Springboks’ best world is combination of two worlds

Everything should be done to ensure the Springboks are at maximum strength for the 2019 Rugby World Cup in Japan.

My Business Day Newspaper column is dedicated to how to make this a reality.

The very best South African players overseas are part of the solution to a healthier 2018 Springboks. The best of the best will also make the Springboks more competitive at the 2019 Rugby World Cup in Japan.

There is no longer a conclusion to the South African domestic season. The Cheetahs and Kings continue to play in the newly expanded Pro 14 in Europe, with the Cheetahs a probable play-off challenger.

Elsewhere it will be everything but an off-season for South African rugby, with more than 300 South African players on duty in Europe, the United Kingdom, Ireland and Japan.

There are many prominent South African superstars among those 300 and there’s also a good portion of players who would never survive as professional players in South Africa.

But there are some very good ones and it would be in South Africa’s best interests if there was mature business-like discussion regarding the merits of these players.

The South African professional landscape domestically is not strong enough for the Springboks to be a top three international team. The Boks, if they continue to invest only in domestic player selections, will be a team whose ambitions will be consistent with the second tier ranking of five, six or seven.

What is primary to any selection? It’s the results of the Springboks.

There should be a revolutionary approach to maximize the best results at the World Cup every four years, and in the interim the best of those in the south and north should make a contribution to the strength of the Springboks.

The conditioning aspect is always the first thing mentioned in opposition to picking overseas-based players. Coaches, like Jake White and Rassie Erasmus, who coached Montpellier and Munster respectively, have told me that the players are not as well conditioned as those in the southern hemisphere. It doesn’t mean they can’t be selected and it doesn’t make them in any way poorer selections to those local based Springboks who have struggled to make an international impression.

Forget player identities for the moment and focus on the principle of selection. Erasmus, as Director of Rugby and charged with the strategy and selections of the Springboks in 2018, can only be in a stronger position if his plans include a few camps up north to assess the conditioning and mindset of players he feels can be an asset at the 2019 World Cup. These camps would follow a similar blueprint to those camps he will no doubt hold with South African players from the Super Rugby and Pro 14 competitions, who are based in South Africa.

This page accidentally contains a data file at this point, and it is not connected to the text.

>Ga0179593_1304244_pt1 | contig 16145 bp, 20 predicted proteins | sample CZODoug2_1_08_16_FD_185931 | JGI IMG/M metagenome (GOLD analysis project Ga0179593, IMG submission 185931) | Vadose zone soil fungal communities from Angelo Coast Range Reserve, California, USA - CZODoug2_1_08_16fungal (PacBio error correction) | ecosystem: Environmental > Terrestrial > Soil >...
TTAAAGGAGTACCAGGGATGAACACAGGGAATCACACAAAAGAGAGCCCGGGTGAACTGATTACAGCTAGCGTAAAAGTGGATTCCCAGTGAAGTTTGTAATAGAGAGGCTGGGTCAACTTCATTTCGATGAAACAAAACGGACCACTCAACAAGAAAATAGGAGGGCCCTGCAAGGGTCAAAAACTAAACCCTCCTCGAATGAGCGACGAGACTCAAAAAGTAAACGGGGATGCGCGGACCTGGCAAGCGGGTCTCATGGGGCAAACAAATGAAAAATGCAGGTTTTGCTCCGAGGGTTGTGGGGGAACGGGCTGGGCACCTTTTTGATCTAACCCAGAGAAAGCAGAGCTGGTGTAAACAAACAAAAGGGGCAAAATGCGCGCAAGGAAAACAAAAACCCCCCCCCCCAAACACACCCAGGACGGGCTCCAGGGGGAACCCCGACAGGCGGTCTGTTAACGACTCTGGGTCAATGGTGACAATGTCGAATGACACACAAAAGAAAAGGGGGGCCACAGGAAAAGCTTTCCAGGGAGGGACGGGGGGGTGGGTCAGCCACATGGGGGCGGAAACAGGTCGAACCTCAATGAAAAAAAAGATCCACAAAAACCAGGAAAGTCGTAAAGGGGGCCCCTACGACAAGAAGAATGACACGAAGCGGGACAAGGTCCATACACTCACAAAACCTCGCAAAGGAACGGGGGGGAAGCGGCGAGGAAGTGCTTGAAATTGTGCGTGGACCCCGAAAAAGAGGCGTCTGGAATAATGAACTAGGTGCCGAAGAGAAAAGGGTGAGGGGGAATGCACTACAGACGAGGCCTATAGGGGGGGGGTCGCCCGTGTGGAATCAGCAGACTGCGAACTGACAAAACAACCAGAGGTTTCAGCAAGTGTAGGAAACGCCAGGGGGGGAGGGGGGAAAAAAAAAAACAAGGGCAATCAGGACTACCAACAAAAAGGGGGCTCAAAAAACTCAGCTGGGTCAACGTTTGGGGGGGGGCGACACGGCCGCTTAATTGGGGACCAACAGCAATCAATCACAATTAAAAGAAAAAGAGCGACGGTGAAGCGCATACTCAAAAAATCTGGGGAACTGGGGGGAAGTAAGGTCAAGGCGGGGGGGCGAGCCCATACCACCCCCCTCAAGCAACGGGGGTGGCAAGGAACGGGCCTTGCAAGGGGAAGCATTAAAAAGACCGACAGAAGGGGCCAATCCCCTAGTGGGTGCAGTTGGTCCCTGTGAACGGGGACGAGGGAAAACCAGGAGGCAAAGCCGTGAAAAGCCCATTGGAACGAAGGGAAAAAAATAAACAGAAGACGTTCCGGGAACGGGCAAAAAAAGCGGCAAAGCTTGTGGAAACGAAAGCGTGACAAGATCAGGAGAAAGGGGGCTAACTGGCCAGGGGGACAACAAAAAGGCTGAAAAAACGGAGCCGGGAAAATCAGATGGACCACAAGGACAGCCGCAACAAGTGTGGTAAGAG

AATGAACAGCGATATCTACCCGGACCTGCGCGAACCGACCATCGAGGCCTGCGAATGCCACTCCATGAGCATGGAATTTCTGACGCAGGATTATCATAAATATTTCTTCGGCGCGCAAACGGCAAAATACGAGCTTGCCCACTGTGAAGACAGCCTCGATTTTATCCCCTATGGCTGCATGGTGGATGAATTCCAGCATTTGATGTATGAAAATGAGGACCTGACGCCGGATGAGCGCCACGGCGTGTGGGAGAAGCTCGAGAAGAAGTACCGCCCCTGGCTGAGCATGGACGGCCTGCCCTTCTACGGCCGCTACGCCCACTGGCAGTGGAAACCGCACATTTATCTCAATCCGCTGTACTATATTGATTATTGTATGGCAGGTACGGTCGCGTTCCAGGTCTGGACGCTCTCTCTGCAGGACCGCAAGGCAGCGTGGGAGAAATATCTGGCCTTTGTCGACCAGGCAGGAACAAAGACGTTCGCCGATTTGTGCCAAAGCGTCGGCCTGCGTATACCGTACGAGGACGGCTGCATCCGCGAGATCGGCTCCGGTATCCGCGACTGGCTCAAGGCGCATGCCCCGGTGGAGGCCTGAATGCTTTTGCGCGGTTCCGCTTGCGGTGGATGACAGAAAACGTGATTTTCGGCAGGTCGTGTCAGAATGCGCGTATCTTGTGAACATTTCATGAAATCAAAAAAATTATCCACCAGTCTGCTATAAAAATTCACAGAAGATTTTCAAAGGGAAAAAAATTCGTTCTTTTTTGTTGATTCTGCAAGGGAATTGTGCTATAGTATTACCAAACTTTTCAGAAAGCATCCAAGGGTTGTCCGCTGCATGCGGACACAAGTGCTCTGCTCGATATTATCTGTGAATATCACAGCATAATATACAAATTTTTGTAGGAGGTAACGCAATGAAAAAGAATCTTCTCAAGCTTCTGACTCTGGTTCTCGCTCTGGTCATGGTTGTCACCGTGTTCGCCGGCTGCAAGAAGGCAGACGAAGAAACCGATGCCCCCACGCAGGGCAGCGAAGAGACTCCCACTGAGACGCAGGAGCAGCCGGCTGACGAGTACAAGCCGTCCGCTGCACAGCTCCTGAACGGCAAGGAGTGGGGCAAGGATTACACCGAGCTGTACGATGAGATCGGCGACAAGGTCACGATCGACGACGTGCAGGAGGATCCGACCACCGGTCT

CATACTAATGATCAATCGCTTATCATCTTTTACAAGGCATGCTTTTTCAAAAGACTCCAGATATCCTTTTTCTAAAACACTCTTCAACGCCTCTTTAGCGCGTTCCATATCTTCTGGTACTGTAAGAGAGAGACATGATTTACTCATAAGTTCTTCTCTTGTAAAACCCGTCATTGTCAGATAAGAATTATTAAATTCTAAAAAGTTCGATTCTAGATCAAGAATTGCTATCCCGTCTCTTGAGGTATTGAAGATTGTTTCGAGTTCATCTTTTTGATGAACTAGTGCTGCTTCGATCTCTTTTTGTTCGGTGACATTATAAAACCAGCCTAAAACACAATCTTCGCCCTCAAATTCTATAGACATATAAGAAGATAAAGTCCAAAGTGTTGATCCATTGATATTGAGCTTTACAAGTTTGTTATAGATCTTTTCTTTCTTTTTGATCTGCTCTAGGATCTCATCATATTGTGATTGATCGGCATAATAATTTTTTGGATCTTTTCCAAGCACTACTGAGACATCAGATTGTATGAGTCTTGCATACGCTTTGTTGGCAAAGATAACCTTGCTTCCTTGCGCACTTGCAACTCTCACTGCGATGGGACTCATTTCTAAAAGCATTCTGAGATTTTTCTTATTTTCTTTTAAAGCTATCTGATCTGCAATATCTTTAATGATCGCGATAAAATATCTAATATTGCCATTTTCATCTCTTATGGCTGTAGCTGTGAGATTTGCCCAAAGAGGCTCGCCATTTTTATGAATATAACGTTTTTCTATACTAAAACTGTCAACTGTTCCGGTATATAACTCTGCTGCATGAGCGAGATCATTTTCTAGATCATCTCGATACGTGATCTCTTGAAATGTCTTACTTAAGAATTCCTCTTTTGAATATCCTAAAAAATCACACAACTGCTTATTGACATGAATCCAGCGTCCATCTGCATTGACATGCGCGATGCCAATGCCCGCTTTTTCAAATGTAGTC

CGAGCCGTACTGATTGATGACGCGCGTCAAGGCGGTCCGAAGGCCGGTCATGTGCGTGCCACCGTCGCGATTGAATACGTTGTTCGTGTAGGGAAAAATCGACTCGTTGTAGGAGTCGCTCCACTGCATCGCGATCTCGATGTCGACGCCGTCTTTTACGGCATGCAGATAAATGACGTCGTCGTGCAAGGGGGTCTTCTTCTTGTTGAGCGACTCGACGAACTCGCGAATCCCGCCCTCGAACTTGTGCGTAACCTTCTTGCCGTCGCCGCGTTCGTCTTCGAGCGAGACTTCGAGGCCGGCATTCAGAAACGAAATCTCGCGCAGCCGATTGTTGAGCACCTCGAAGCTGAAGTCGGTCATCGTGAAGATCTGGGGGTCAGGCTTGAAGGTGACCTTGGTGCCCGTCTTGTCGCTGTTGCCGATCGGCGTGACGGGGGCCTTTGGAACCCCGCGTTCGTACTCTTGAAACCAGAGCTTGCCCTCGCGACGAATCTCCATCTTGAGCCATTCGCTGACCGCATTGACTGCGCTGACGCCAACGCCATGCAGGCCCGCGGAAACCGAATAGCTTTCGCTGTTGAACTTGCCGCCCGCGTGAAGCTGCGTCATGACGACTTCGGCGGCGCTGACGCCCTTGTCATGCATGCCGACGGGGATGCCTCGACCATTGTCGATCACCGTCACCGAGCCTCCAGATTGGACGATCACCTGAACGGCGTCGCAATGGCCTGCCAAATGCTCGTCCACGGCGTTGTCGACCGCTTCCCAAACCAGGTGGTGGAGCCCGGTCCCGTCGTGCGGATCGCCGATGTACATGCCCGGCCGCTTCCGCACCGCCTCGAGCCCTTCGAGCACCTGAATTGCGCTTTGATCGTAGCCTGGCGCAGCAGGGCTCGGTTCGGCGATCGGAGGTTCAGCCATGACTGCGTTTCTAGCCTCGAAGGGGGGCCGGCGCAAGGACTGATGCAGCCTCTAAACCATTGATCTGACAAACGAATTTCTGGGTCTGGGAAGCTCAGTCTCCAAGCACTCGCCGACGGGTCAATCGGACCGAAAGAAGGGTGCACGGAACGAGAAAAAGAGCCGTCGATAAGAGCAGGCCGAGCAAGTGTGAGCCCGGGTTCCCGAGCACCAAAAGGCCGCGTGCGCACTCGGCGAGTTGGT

I’d envisage the core of the June international squad to play England being from those South African players in South Africa, while the end of year tour in November would have a greater emphasis on those players Erasmus feels could add to the squad depth in Japan in 2019.

It’s about moving beyond the run on XV. The strength of a team is in the match 23 and in having like for like replacements to make up a world-class squad of 30 at the 2019 World Cup.

It certainly is possible. There are also lessons to be learned from the All Blacks’s respective 2011 and 2015 World Cup campaign, when it comes to ensuring veterans aren’t unnecessarily retired but commit to bringing through the next generation within the squad.

I’ve consistently held the view that it should never be an ‘either/or’ situation when it comes to determining who plays for the Springboks. It should be about combining the best of both worlds to get to South Africa’s best rugby world.

Transformation (read quotas) is also too easily bandied about as a reason for the Springboks’s failure. The argument has no merit when 12 of the starting 15 are consistently white players.

There are black players in South Africa every bit as good as their white counterparts. It’s about identification in selection and then playing opportunity.

Similarly, when assessing the merits of those who play up North.

 

 

Related Posts

Springboks outmuscle England to seal series
Super Springboks soar to third in world
The future of Rassie’s Rainbow Boks rocks

1 Response

  1. fresney

    The reality of your suggestion is not feasible. What are the magical circumstances that would result in the likes of clubs like Montpelier, Toulouse, Bath and others to release its SA players at SARU’s will when current rules prohibit other countries’ from getting theirs?
    The fix for SA rugby lies not in wishful thinking, but rather bolstering the economic playing field within South Africa. I have suggested many times – lost on deaf ears because I don’t have the platform – that the local unions and Super Rugby franchises need to be on the open market for potential overseas investors. Money talks and with each year the local product becomes weaker with the rush of players to earn their keep in Europe. The time to act is now before it’s too late.